Although the police may be busy all day investigating crimes, many crimes never become news because no-one thinks to tell journalists. Unless the police want to appeal to the public for help in finding someone or something, they may not tell the media about crimes. In some cases, publication of a report may actually frighten off a suspect and make the job of the police harder.
It is your task to establish good contacts - people who will tell you about events as soon as they happen.
Although your most reliable contacts may be on-duty police officers such as the police commander or duty officer, do not limit yourself to these. Get to know other sources within the police force. This may be officially discouraged by the police commissioner (who wants you to work only through official channels), but good confidential sources can often give you an off-the-record tip of something which you can then check through official channels. For example, you may be officially told to contact the duty sergeant for all details of who the police are prosecuting in court each day. However, if you have a good contact in the prosecutor's office or in the court administration, they may be able to give you information on cases which will be especially interesting.
Confidential sources, even in the police force, often take pleasure in a discreet relationship with a reporter they can trust. But remember, if you reveal the identity of a confidential source, you will land that person in trouble.
Contacts outside the police force can be just as valuable. The best are people whose work or social life bring them into regular contact with crimes or criminals. Ambulance drivers, for example, are called to crimes where people are hurt. Individual ambulance officers are useful sources, but the radio controller of the service is in the best position to know everything that is going on. Nurses see victims of violence brought into their hospital, but nurses on intensive care units see the worst cases. Many barmen or hotel keepers either know criminals and victims or hear the gossip about what is going on.
Never waste an opportunity to encourage contacts. Regular visits or telephone calls remind them that you are still interested. A few minutes spent talking to a pathologist at the scene of a murder could establish him as a future source of information about deaths and post mortems.
You must work hard on keeping contacts. Make sure that they have telephone numbers where they can find you. If you leave the office, let your colleagues know how they can get in touch with you in an emergency if any of your good contacts calls with an urgent story. If the contact is happy to be seen giving you information (or if the relationship with you is officially approved by their organisation), you could send them occasional greetings cards on birthdays or festive occasions. If the contact wants their relationship with you to be kept secret, respect their wishes and do not let anyone know who your informant is.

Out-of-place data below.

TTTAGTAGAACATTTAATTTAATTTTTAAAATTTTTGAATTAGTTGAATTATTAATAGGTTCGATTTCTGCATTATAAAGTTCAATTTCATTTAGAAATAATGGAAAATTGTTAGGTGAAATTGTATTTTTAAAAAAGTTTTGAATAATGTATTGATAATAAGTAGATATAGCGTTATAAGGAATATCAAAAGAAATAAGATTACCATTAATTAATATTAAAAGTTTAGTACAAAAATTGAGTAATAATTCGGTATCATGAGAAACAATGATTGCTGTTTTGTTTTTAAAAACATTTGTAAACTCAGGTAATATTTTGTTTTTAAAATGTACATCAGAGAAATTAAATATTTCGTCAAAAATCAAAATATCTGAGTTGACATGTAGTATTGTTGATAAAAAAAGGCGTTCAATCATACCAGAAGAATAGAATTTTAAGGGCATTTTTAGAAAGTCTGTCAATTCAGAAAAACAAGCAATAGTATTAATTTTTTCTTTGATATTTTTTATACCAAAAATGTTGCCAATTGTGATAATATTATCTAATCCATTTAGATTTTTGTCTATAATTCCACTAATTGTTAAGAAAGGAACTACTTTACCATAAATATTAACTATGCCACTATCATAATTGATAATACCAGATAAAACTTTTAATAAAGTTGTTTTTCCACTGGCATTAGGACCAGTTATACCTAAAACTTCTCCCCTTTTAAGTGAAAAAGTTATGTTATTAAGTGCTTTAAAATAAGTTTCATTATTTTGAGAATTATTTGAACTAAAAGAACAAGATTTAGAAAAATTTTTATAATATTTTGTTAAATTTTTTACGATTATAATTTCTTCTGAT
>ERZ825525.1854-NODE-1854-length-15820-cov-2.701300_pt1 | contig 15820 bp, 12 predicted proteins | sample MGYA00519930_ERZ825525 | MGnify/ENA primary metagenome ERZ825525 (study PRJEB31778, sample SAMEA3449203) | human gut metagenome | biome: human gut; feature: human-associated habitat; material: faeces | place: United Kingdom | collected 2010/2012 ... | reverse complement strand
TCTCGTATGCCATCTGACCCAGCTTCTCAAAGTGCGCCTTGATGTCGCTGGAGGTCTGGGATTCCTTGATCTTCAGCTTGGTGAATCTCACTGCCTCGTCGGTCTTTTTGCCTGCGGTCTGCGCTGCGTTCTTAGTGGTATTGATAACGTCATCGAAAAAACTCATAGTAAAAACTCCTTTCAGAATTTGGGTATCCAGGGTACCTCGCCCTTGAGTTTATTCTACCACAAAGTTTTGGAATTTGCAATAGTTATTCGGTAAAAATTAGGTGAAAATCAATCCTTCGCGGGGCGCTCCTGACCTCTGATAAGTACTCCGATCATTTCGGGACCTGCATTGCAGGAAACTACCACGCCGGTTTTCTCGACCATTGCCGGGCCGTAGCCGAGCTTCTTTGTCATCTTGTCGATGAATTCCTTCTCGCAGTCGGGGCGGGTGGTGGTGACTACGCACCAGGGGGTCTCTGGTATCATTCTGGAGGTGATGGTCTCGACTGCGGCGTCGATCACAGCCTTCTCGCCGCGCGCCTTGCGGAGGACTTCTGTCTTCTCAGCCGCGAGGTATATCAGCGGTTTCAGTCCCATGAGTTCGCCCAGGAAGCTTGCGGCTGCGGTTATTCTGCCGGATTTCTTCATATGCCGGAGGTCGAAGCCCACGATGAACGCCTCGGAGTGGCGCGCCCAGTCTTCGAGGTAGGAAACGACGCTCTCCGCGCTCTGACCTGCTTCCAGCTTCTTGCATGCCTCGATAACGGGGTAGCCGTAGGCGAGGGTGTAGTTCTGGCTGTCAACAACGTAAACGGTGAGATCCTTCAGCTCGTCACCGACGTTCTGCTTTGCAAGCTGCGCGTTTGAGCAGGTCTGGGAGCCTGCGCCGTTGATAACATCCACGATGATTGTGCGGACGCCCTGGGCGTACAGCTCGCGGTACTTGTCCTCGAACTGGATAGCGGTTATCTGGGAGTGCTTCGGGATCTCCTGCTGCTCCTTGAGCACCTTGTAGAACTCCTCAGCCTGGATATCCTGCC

You should get to know your local police well. Make sure that you know their names (and how to spell them correctly) and their ranks. Find out what their jobs and duties are within the force so that you can go directly to the right person when you need information. Take an interest in what they tell you, even if there is no news story in the information at that time. Store it away in a notebook for future reference. Do not appear bored or critical if they give you information which is not newsworthy - you will only discourage them for the future. Remember, you are the journalist, trained to judge what is newsworthy and what is not.
Do not expect even the best of police contacts to go searching for you with story ideas. Make regular visits or telephone calls at agreed times. The good crime reporter always spends the first part of any day ringing round or visiting contacts, just to ask if anything is happening. It is good practice, on a day when there is not much happening, to use your time talking to your contacts, checking for news or simply having a chat if they are not busy.
Become known around the police station or police post, so that your presence is eventually taken for granted and officers will talk freely in front of you. However, you must remember that you are their guest. Leave the room if you are asked and do not go into places where you have been specifically banned (such as the cells).
You must also remember that, however much time you spend with the police, you are not a police officer. Your job is quite different from theirs. Your first loyalty is to your readers or listeners. Sometimes this will put you in conflict with the police. If you are too close and bound to them by favours, you cannot do your job as a journalist properly.
Police press cards